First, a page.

More than 800 people have been rescued over the past two days from severe floods in Greece, local officials said, after extreme rainfall turned streets into deadly rivers, tore down buildings and bridges and left whole villages submerged.
The rainstorms also hit neighboring Bulgaria and Turkey, killing at least 14 people across the three countries, including four in Greece.
The Greek region of Thessaly, the country’s agricultural hub, has been hit hardest by what government spokesperson Pavlos Marinakis called “the biggest flood phenomenon that our country has ever experienced.”
The port city of Volos, the surrounding mountainous Pelion area and the cities of Karditsa and Trikala were among the worst affected areas.
The downpour has lasted days, but is expected to weaken from Thursday afternoon, according to Greece’s meteorological service. Rescue operations are now underway to try to reach those left stranded by the floodwaters, which have exceeded two meters (6.5 feet) in some parts of the country.
Videos posted by Greek news outlets and on social media have shown residents in villages near the city of Karditsa forced to swim to safety after their homes were inundated. Other villagers were seen climbing onto their roofs – the only part of their homes not submerged by water – to call for assistance.
Five villages near Karditsa have been cut off entirely by the flooding and at least six people are missing, Greek civil protection minister Vassilis Kikilias told reporters Thursday.
“The villages of Proastio, Agia Triada, as well as the villages of Palamas, Megala Kalyvia and Kalogriana, are blocked, the waters are at a great height and superhuman efforts are being made to approach and free the residents,” said Kikilias.
Kikilias said that 885 people have been rescued over the past two days, saying that the pace of the evacuation efforts was hampered by the ferocity of the downpour.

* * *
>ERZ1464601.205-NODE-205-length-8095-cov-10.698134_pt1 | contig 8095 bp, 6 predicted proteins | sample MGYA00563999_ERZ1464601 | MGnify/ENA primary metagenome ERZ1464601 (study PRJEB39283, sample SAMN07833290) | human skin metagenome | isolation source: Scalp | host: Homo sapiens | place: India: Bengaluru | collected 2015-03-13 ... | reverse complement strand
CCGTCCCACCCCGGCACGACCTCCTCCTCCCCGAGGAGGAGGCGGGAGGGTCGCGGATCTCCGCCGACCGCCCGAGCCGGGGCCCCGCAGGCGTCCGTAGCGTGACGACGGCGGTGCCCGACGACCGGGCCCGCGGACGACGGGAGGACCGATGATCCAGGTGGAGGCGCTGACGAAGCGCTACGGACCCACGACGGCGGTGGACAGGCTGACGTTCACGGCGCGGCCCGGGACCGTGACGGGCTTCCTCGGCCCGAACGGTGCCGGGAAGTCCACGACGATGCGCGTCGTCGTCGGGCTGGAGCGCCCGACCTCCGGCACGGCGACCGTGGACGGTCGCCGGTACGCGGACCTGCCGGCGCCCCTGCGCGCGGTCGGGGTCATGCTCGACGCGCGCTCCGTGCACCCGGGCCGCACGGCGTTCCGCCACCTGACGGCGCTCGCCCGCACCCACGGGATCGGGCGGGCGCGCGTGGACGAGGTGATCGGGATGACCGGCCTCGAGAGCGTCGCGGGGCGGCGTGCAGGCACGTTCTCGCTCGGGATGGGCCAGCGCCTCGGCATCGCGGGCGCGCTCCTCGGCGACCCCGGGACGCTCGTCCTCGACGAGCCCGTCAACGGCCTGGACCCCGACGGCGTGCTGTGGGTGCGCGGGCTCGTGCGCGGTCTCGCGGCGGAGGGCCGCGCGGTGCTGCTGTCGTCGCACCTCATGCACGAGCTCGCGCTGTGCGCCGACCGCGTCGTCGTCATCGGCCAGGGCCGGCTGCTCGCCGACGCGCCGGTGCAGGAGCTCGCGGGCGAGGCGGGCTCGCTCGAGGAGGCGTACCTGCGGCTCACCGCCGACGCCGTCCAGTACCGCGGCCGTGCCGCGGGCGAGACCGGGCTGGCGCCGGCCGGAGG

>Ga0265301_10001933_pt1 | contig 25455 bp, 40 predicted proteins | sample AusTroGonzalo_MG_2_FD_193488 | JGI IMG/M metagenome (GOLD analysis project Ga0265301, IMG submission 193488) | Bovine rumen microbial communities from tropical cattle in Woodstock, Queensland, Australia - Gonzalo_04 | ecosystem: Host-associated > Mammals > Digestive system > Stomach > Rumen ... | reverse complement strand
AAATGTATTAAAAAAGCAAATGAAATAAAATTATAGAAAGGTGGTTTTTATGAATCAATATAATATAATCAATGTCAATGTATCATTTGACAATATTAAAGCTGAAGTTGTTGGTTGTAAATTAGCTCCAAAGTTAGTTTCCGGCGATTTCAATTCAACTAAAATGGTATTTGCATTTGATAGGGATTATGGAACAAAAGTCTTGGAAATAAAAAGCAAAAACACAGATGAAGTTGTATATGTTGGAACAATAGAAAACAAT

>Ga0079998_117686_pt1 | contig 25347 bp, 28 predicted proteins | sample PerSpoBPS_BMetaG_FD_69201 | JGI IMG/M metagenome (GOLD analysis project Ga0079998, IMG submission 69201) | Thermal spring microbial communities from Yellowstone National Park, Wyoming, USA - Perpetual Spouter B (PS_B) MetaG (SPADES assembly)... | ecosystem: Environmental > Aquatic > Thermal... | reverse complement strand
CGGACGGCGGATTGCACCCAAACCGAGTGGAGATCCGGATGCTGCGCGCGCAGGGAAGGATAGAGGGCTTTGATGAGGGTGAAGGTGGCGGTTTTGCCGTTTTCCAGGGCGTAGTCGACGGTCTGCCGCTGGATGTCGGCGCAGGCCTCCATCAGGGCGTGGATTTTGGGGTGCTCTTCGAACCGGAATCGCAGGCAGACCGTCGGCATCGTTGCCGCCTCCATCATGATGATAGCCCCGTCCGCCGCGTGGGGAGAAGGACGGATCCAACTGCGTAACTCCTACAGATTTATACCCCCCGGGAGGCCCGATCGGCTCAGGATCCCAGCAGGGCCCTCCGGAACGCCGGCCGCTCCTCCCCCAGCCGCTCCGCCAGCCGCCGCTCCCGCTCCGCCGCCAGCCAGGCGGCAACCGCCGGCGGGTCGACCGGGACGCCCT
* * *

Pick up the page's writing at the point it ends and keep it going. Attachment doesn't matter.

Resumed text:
“I want to assure you that there is no means, no action and no effort that could or can be made to evacuate sooner and more safely the people who have been suffering for 48 hours that was not done,” he said.
Kikilias added that rescue teams comprising hundreds of staff are working to evacuate those stranded by the floods, with helicopters deployed to help those the boats cannot reach.
Government spokesman Marinakis told reporters that the fire service had received more than 5,000 calls for assistance. The Greek army is assisting with rescue efforts.
Police have banned civilians from driving in several parts of Thessaly, after floodwaters were seen sweeping cars from the roads.
Marinakis said the Attica region, where the country’s capital Athens is located, experienced nearly three times the average annual rainfall in the space of 12 hours.
The severe flooding comes just days after a two-week deadly wildfire tore through the north of the country, killing at least 18 people.
While its difficult to ascribe individual events to climate change without a scientific analysis, scientists are clear that the climate crisis is supercharging extreme weather.